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Discussion in 'Random Ramblings' started by sunflour, Nov 7, 2015.
Of course he's real!!!!!!!!!!!!!!!!!!!!!!!! Don't talk like that Phil!
Scared me for a second there.....
Don't cry sour, Phil just mis-spoke.
There's a fine line between pessimism and realism. Bloodwork indicates excessively high white cell counts, and no exposure to tick borne diseases. Cytology results not in yet, but sadly it is looking more likely that Easy has lymphoma - not good.
sorry...that's rough....how old is the poor dog?
Poor Easy, I'm sorry sour.
My reaction completely, Phil! As I said, Evan and Katie are beyond it - I never will be! Just posted the full story of the Charlie Brown tree on Rachel's thread. Had to pull it up to send it in to the paper again this year. David (editor/owner) asked for it and wanted to reprint again if space allows in our small town weekly. So if it gets in, fine, if it doesn't it's been reprinted enough times the way it is so no big deal.
I remember when my kids were little. Our Navy Wive's Club had a "Have Santa, Will Travel" program. You could call, set up an appointment, and at the scheduled time a Santa would arrive at your door. If you tucked a couple of gifts on your porch that the kids could open, he'd bring them in with him. It was great fun, and a great fund raiser for the club. Anyway, Ken's brother Mike was staying with us at the time and I wheedled him into being one of the Santas. Talk about bad casting! Mike was probably 5'5 and if he weighed 120 pounds I don't know where he would have been hiding it! We found him a small Santa Suit, layered lots of clothes under it and stuffed it pretty good, then one of the Santa drivers arrived to take Mike on his appointed rounds. Mike wasn't familiar with the Navy Housing complex we lived in (shoot, I lived there for 2 years and I wasn't even familiar with that maze!) so we made sure his area was fairly close to our unit. The plan was for the driver to drop Mike off at the building farthest from ours and for Mike to work his way back. We figured he could handle that.
It was beyond cold that night in Great Lakes, Illinois, with temps in the negative teens. And of course it was windy. He'd been gone almost 2 hours, but since he wasn't outside for long just going from one appointment to the other, and since he had so many layers on, I wasn't too worried. Ken had the duty that night, so he was spending the night at the base. Got a knock on the door and when I opened it there was a base security officer standing on either side of Mike, who looked like he'd been put together with scotch tape. His beard was hanging from one ear, his belt was missing, his pillow was poking out of his Santa jacket and he was mad...mad...MAD!! One of the officers looked at me and said, "Does this belong to you? He said he was staying here." Um, yep, he's mine, and I explained what was going on and showed them the appointment list and program details. So they let him go with a strong admonition to restrict his gift giving to the stuff people left on their porches. Mike huffed off to the room he was sharing with Kenny and shivered into some real clothes while I made a pot of coffee. Then I got the story from him.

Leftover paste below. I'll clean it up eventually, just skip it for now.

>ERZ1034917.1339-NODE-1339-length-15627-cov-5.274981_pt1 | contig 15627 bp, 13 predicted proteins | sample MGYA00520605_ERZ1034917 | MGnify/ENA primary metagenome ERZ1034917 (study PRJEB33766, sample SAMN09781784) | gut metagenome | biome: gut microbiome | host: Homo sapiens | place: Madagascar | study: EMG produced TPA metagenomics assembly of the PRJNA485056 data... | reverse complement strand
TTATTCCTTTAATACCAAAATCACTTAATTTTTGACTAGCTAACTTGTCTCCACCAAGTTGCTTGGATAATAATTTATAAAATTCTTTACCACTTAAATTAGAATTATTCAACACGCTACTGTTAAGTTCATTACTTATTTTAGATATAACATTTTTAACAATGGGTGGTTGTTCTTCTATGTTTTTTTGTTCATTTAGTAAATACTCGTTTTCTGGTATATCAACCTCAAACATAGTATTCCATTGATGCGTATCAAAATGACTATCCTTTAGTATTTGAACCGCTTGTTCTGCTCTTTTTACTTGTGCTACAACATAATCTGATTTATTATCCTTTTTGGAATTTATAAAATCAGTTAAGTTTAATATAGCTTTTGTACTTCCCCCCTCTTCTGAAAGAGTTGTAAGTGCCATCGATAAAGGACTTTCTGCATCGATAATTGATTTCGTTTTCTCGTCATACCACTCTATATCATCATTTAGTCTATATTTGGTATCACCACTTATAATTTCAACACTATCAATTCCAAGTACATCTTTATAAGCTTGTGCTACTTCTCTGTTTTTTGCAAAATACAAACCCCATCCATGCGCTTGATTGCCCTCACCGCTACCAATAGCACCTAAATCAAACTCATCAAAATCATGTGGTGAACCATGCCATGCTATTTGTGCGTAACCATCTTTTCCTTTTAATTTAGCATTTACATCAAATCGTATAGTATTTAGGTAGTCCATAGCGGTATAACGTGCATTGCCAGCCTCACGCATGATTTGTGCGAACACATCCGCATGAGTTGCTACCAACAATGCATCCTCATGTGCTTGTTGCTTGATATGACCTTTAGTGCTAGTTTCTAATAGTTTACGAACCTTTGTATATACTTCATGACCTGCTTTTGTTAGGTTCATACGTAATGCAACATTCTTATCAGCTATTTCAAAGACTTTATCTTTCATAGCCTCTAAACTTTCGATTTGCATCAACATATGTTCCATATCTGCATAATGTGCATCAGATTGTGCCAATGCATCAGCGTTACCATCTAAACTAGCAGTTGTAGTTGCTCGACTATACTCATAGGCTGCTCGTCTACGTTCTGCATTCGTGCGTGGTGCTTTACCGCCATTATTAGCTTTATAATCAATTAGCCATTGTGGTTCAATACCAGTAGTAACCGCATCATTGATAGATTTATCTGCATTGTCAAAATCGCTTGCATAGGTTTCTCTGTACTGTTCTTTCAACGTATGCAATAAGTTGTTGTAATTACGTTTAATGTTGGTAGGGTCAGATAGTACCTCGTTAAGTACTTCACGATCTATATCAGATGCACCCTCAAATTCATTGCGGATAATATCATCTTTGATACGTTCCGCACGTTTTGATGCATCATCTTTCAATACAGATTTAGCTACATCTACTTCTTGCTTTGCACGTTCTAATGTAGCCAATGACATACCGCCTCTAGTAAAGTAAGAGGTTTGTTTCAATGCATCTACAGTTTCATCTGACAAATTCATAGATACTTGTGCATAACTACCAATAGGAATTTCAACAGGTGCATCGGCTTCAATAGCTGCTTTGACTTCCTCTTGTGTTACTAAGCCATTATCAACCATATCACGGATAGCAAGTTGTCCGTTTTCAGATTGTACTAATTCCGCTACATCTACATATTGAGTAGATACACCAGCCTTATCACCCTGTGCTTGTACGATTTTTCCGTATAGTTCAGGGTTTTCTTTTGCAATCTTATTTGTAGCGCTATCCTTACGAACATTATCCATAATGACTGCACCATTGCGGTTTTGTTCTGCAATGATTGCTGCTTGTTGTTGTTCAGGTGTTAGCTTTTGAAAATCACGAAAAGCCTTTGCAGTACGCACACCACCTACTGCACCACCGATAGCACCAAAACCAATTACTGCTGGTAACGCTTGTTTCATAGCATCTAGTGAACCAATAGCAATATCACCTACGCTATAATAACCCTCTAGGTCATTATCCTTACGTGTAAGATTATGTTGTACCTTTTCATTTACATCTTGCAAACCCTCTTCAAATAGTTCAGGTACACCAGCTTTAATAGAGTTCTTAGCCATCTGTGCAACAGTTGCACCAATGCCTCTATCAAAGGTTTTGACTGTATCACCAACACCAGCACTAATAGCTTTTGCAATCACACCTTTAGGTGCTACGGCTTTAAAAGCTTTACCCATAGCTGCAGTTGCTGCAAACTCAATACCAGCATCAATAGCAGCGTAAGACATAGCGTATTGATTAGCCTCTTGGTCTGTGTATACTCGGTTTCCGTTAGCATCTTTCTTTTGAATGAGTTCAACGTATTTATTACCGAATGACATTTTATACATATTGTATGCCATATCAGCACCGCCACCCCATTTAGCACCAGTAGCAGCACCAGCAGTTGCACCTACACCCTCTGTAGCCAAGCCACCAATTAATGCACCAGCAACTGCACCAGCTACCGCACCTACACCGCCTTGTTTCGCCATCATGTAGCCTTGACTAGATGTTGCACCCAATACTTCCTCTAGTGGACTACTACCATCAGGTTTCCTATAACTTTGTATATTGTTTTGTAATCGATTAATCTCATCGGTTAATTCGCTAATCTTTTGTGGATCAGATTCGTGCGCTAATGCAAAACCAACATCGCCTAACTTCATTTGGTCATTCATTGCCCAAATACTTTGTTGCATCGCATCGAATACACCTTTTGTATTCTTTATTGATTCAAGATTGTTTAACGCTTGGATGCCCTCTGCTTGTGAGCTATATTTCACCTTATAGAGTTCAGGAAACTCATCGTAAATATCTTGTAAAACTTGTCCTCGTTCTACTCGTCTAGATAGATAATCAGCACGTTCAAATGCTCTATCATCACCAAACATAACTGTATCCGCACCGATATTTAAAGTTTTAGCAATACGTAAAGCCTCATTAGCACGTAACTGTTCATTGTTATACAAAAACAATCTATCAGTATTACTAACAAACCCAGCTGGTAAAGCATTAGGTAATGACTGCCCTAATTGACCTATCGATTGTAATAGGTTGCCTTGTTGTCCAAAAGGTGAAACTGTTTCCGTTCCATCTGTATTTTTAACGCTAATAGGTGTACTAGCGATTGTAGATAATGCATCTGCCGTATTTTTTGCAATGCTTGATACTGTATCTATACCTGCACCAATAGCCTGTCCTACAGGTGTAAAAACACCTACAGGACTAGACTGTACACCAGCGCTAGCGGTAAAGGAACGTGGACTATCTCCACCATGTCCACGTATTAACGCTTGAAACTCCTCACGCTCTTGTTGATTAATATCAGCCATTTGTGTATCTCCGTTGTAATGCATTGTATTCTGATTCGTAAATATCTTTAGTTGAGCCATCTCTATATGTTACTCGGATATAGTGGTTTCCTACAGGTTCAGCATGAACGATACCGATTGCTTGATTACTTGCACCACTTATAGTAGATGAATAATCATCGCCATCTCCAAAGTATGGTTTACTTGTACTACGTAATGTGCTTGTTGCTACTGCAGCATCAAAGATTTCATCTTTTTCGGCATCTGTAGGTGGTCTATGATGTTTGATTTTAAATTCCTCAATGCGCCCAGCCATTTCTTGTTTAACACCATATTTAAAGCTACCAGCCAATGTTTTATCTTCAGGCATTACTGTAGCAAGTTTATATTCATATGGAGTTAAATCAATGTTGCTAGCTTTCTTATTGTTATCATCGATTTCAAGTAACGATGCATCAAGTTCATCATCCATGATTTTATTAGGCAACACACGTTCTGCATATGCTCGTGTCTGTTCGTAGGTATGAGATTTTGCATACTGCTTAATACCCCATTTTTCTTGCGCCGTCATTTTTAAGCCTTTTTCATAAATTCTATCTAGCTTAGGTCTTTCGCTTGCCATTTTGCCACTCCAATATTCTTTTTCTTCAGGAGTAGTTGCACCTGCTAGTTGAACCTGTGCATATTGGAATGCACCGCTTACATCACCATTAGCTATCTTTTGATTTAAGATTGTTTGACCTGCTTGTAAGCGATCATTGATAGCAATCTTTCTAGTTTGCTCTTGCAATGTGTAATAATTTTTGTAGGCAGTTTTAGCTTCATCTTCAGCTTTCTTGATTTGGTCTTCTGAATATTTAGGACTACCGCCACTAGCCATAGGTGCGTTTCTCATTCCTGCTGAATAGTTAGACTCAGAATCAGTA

Seems several visits before, Mike realized he had to pee. He figured it was harder to be Santa if you looked into the faces of overjoyed 3 year olds and asked to use the bathroom there than wait a little longer, so he could wait. A few more trips out into the cold and he realized he couldn't wait. But after his last visit, with the lights of our unit shining just half a block away, he knew he wouldn't make it. So he put his Santa sack down, and crawled into a dumpster to be out of the wind and out of sight while he took care of business. He was trying to find a way to access what he needed under all those clothes and padding, and in the process started using some language that Santa probably shouldn't even know about. A concerned citizen heard the commotion and when she looked out her window she saw the sack laying on the ground and just the top of a cussing Mike's Santa hat bobbing around in the dumpster and called base security. Must have been a slow night - Mike hadn't even finished what he'd set out to do when they showed up. He said the idea of explaining briefly flashed through his head but as fast as it entered he decided that trying to explain why he was dressed in an ill-fitting Santa suit standing in a Dipsey Dumpster with no ID on him would probably land him in the brig overnight, so he opted to have them bring him home so I could help.
Ken and I couldn't stop laughing about it. It was years before Mike could start laughing about it. He hadn't been in the Army too long when he had the opportunity to spend a little time with us before he deployed to Viet Nam, and he used to tell people that his first combat action was in a Dipsey Dumpster in Great Lake's Navy housing, which was known as Flintstone Village.